Collins begrudgingly admits that the rabid paparazzi may have actually done him a favor. Sequestered in his hotel room while on tour, trying to dodge the cameras, he wrote songs on the road for the first time. “I split up with my family and had a girlfriend and moved from England to Switzerland and was on the run, which was why I sort of locked myself in my hotel room, because I was basically being hunted everywhere I went. That’s why I had the time to write the songs, because normally, I wouldn’t write on the road.”

Quite a few songs give away the ebullient mood that Collins now finds himself in, such as ‘It’s In Your Eyes’, a melodic ditty that recalls the innocence of ’60s British pop.

“There’s another two or three songs on the album like that that make you smile,” says Collins. “I remember how I felt when I first heard the Beatles’ type of thing. It was the kind of thing I wanted to do. Some of their lyrics were very naive, and I’ve actually tried to capture that. The style is what’s currently known over here as Britpop, but in fact, it owes everything to the Beatles anyway.”

The new album features Collins playing drums instead of relying on a drum machine, which he has to some degree on past albums. “I made a bloody-minded point of actually saying that I want drums on everything here,” he says.

A near disaster on the last tour was one reason for Collins’ decision. “I fractured my wrist somewhere on the last tour without knowing it,” he recalls. “I was in a lot of pain every night whenever I played and whenever I hit a tambourine.”

After the tour, Collins’ doctor told him that the broken bone – in the middle of his wrist – was dead and couldn’t be fixed. The doctor also said that if he removed the bone, he couldn’t guarantee that Collins would have the same degree of mobility as he did before. “So I’m kind of stuck with it until it really becomes unbearable,” he says. “So maybe that’s the subconscious reason why I did all the drumming on this record, because I was so pleased that I could play again. I thought that maybe I had done my last stuff, you know.”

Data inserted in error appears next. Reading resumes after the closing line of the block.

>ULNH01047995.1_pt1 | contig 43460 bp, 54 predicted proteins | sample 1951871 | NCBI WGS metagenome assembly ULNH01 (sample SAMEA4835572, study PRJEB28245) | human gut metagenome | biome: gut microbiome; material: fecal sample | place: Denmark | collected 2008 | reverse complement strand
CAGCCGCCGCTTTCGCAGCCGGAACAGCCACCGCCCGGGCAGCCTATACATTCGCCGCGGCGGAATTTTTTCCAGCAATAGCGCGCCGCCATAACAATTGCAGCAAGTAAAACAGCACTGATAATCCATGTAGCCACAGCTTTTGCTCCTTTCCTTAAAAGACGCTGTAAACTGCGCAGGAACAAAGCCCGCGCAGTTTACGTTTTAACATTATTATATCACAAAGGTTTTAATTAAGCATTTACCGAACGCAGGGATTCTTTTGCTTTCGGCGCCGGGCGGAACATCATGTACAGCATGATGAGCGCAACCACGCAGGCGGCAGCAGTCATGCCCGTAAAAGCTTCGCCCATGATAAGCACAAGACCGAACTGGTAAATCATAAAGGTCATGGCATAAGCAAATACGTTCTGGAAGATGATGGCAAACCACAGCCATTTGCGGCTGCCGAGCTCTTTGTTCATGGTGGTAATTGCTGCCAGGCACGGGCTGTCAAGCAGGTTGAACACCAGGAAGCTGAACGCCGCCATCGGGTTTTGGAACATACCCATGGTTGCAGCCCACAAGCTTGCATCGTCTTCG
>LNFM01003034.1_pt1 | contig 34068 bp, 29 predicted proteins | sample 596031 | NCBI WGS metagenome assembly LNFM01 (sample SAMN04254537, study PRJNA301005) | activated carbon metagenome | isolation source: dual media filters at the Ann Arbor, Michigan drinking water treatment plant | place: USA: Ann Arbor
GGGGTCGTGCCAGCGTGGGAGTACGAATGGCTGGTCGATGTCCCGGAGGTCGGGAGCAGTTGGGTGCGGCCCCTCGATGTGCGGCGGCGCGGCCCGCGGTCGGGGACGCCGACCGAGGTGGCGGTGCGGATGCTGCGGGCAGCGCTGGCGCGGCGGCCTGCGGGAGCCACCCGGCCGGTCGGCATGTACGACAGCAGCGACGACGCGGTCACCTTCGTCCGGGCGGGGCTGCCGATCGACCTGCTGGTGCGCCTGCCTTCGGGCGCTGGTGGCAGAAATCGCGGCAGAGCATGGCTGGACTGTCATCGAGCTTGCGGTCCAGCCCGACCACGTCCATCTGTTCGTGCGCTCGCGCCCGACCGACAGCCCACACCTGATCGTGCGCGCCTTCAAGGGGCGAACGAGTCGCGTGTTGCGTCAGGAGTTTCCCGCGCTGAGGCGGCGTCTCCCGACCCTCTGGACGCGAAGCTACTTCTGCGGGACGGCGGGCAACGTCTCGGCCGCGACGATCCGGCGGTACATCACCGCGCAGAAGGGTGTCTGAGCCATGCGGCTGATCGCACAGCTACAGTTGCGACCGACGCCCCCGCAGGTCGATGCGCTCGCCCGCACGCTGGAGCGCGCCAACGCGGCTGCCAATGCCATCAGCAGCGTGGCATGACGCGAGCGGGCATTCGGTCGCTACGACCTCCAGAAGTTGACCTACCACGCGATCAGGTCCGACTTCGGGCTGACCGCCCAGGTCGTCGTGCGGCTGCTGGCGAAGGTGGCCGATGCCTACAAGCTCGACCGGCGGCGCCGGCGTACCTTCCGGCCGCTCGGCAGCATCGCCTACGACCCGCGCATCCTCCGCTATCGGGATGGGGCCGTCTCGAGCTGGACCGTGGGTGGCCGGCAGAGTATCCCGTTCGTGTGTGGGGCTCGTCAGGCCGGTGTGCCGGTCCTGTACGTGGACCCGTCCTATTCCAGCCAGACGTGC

Collins was also able to play when he took a break from recording ‘Dance Into The Light’ this summer to drum with a jazz big band that he has put together. Several performances by the band, which plays Genesis and Collins tunes reconfigured with jazz arrangements, were recorded, resulting in a live album and video that will come out next year.

But first, Collins will concentrate on the release of ‘Dance Into The Light’.

For Collins, working so closely with the labels in promoting the album is just part of doing his job.

“With all the different territories, I have great friends in all those places, because I’m actually an artist who goes out there and knows people’s first names, because they’re working on my thing the same as I am,” says Collins.

He continues, “I don’t know – I’m 45, and I don’t have a thing about my age, but there comes a point where you start thinking, `I want to stand up and be counted. I want what I do to be good or bad through no one’s fault but my own.” (Genesis) Tony Banks and Mike Rutherford are truly two of my best pals, (but) I really didn’t know if I wanted to compromise anymore.”

In addition to his new album and the big-band project, Collins is writing the music to a new Disney cartoon, ‘Tarzan’. “I’m doing the songs a la what Elton John did on ‘The Lion King’, but I”m also more involved than he was – I’m actually going to be collaborating, to some extent, on the soundtrack,” Collins says. “Disney is probably going to send me a letter bomb for talking about the movie at all, but I’ve already given them four songs to work on. We have a great relationship.”

Collins will take a break from his work for Disney when he begins a world tour in March. He will hit the U.S. next summer.

By Melinda Newman, and Jeff Clark-Meads